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Twinkle twinkle little star

It's not just a trite line in a children's  song.  It's an astonomical phenomenon.  The stars twinkle.  Twinkling is  most noticible on bright stars, like Beetlejuice.  When Beetlejuice, one  of the limbs of Orion, is low in the sky, he flashes bright white, red,  and green really quickly.  It's easy to mistake as a strobe on a plane.  My watch buddy and I shared a rousing game of "Star or Satellite" after 
seeing the strobe pattern.  Tonight I noticed the strobe effect on many  other stars, even the dim ones.  Stars look white overhead stars because  there's little interference in the atmosphere to scatter the light to different colors.  Stars closer to the horizon (within ~25°) appear to flash because they're travelling through more atmospheres and have more particles to scatter off of.  More accurately, they travel through one atmosphere (the Earth's) but it gets thicker the closer you get to the horizon.  This is also why the sun turns the sky fun colors when it gets close to the horizon (sunrise and sunset).

The other thing that becomes very apparent when stargazing in low light pollution is how many shooting stars there are (technically actually falling space debris, but that's harder to romanticize).  I went 23 years of my life without ever seeing a shooting star.  My first time stargazing in the middle of the ocean (in the Galapagos) my companions assumed there was a meteor shower: we saw five shooting stars in the span of our hour on the beach.  My first time stargazing on Europa I saw two in the span of ten minutes.  It seems as if there are lots of shooting stars but that high levels of light pollution don't permit them to be seen.  Alternatively, maybe being away from the pressures and distractions of everyday life has made me better at seeing.  Either way, I'm eager to do more gazing up on this voyage.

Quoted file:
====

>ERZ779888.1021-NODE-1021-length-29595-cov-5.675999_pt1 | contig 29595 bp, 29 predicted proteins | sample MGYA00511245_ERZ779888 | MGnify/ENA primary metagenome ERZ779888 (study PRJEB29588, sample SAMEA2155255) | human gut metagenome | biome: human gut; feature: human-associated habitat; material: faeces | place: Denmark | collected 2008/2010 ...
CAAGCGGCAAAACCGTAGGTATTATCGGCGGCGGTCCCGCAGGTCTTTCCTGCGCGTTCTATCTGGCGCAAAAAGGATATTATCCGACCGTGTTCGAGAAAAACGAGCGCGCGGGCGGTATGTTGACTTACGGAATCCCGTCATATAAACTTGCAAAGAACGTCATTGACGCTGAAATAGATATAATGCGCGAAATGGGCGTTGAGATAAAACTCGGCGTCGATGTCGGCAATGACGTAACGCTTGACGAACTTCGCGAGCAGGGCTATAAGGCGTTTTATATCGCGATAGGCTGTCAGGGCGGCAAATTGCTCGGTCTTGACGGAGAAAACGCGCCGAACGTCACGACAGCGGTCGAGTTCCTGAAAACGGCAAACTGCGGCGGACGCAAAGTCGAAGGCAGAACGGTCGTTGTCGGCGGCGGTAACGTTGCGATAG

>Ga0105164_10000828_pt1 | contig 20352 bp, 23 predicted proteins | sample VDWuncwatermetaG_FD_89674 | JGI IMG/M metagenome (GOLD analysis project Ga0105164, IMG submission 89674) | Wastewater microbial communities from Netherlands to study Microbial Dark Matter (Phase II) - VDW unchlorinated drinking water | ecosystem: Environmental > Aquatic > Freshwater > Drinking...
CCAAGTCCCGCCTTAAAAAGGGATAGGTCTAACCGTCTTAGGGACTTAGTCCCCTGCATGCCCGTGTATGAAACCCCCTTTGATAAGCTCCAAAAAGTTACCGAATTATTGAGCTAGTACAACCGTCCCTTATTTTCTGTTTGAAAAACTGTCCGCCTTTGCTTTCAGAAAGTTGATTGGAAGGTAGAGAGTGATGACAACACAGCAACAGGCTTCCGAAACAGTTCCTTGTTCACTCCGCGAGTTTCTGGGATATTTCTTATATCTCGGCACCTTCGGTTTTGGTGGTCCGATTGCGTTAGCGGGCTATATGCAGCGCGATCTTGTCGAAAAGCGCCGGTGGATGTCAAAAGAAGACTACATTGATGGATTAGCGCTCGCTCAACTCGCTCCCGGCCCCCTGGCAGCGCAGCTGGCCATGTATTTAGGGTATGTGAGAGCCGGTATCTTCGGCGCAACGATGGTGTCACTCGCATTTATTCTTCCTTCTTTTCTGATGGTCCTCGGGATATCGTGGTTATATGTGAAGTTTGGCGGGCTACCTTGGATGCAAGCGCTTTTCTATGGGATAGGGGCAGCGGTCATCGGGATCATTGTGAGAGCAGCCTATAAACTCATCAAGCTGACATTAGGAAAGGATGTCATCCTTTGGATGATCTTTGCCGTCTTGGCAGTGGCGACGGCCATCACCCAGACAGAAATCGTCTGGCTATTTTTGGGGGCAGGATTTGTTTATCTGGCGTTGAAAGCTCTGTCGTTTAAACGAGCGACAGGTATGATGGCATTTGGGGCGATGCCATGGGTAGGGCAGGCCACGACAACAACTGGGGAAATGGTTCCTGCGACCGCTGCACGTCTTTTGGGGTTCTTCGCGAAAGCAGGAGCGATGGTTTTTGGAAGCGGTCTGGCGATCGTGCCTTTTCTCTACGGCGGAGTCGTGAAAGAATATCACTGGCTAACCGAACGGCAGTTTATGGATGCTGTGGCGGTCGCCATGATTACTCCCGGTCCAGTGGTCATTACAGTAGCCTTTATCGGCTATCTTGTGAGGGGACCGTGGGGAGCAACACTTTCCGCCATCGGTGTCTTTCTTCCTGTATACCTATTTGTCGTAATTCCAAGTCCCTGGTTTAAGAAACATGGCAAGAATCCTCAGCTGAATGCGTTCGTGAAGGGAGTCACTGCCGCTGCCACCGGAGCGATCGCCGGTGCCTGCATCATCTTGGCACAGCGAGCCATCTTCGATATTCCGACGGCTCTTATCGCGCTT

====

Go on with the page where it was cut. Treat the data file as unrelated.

Stargazing in low light pollution is an amazing experience; I highly recommend it. It's hard to appreciate how many stars there are until you see for yourself.  The black spaces that look blank between the stars back home are actually patterned with a dense blanket of stars. For those of you who aren't eager to get sea legs, there are plenty of  dark sky parks on land.  There's nothing like gazing up and seeing the Milky Way and thousands her bretheren above you.

Happy gazing!

Written by:
voyage crew |

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